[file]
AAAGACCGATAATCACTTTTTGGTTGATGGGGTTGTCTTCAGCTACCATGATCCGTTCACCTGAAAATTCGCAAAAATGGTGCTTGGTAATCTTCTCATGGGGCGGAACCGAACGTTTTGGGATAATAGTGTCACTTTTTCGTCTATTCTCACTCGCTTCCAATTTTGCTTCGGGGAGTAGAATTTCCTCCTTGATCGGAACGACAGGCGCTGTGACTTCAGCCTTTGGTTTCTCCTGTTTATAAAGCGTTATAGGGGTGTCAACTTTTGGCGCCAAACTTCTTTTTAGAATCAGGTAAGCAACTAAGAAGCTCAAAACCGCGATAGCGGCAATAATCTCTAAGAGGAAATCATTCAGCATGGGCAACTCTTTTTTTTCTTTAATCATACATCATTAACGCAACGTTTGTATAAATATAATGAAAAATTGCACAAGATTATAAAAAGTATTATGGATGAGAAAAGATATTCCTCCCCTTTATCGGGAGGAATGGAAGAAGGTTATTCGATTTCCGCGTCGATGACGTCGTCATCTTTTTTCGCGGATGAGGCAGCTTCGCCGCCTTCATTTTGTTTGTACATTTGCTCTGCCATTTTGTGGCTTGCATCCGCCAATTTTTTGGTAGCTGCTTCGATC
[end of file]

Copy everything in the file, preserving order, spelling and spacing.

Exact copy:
AAAGACCGATAATCACTTTTTGGTTGATGGGGTTGTCTTCAGCTACCATGATCCGTTCACCTGAAAATTCGCAAAAATGGTGCTTGGTAATCTTCTCATGGGGCGGAACCGAACGTTTTGGGATAATAGTGTCACTTTTTCGTCTATTCTCACTCGCTTCCAATTTTGCTTCGGGGAGTAGAATTTCCTCCTTGATCGGAACGACAGGCGCTGTGACTTCAGCCTTTGGTTTCTCCTGTTTATAAAGCGTTATAGGGGTGTCAACTTTTGGCGCCAAACTTCTTTTTAGAATCAGGTAAGCAACTAAGAAGCTCAAAACCGCGATAGCGGCAATAATCTCTAAGAGGAAATCATTCAGCATGGGCAACTCTTTTTTTTCTTTAATCATACATCATTAACGCAACGTTTGTATAAATATAATGAAAAATTGCACAAGATTATAAAAAGTATTATGGATGAGAAAAGATATTCCTCCCCTTTATCGGGAGGAATGGAAGAAGGTTATTCGATTTCCGCGTCGATGACGTCGTCATCTTTTTTCGCGGATGAGGCAGCTTCGCCGCCTTCATTTTGTTTGTACATTTGCTCTGCCATTTTGTGGCTTGCATCCGCCAATTTTTTGGTAGCTGCTTCGATC